, Volume 45, Issue 1, pp 67-77

Ecological and social determinants of spacing behaviour in desert baboon groups

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Abstract

This paper investigates the determinants of individual spacing behaviour in a desert baboon population (Papio cynocephalus ursinus). Patterns of neighbour proximity and neighbour density were examined among adults in four groups under different ecological and social conditions (through instantaneous sampling during focal follows). Initial analysis of these data shows that (1) the use of vertical substrates (refuges such as tall trees and cliff faces) can confound patterns of spacing, and (2) individual differences in spacing can depend on the spatial scale over which it is measured. To minimise these substrate and scale effects, this analysis focuses on animals which are off refuges and examines spacing behaviour through its underlying statistical `dimensions' (identified through factor analysis). Analysis of these dimensions indicates that sex, group size, activity-habitat and female reproductive state can all have independent effects on spacing: (1) males are more dispersed than females in smaller groups, (2) male and female dispersion increases with time spent in foraging habitats, and (3) female dispersion is reduced during lactation. According to the hypotheses tested, these results indicate that feeding competition only affects spacing behaviour during foraging while predation risk plays little or no role in spacing. Most aspects of spacing behaviour are best explained by male reproductive strategies and their social repercussions.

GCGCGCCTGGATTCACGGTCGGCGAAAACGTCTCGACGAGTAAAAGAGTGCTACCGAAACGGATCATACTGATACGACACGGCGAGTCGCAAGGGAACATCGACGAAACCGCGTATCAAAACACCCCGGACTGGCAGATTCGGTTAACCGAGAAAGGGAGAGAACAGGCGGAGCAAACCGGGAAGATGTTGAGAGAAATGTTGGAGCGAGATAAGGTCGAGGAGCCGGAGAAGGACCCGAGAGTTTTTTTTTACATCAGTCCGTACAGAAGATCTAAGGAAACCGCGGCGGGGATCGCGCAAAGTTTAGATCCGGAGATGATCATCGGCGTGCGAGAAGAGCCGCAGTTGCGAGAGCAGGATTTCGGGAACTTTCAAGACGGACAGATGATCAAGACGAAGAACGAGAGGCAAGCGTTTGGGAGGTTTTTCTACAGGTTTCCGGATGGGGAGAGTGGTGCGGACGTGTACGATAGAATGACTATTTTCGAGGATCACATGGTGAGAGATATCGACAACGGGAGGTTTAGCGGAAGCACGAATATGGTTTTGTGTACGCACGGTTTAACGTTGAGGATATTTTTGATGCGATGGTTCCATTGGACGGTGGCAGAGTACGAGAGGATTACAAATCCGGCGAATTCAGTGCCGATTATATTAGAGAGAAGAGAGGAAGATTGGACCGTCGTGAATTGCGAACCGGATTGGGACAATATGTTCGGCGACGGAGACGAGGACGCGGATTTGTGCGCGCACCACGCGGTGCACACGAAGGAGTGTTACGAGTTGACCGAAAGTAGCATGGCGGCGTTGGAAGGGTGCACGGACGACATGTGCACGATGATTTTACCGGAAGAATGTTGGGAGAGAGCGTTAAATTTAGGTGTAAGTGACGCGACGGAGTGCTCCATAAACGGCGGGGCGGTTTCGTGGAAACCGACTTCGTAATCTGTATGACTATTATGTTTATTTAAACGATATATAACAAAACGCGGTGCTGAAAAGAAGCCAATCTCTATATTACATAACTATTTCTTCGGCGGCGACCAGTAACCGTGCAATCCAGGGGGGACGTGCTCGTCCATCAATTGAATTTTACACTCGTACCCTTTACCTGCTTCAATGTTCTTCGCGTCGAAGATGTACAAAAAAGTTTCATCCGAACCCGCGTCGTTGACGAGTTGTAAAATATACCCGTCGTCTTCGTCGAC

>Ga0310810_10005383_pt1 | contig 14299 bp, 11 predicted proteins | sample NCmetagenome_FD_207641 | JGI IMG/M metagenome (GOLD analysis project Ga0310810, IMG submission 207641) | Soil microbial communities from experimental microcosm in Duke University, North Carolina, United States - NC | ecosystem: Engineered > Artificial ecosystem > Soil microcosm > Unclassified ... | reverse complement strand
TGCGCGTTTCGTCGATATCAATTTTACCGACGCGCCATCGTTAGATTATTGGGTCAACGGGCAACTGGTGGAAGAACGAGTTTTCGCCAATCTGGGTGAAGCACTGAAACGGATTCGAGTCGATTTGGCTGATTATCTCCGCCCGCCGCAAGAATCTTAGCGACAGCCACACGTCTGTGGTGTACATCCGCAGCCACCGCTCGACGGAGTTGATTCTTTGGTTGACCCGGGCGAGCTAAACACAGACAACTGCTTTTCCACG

Received: 25 May 1998 / Accepted after revision: 18 July 1998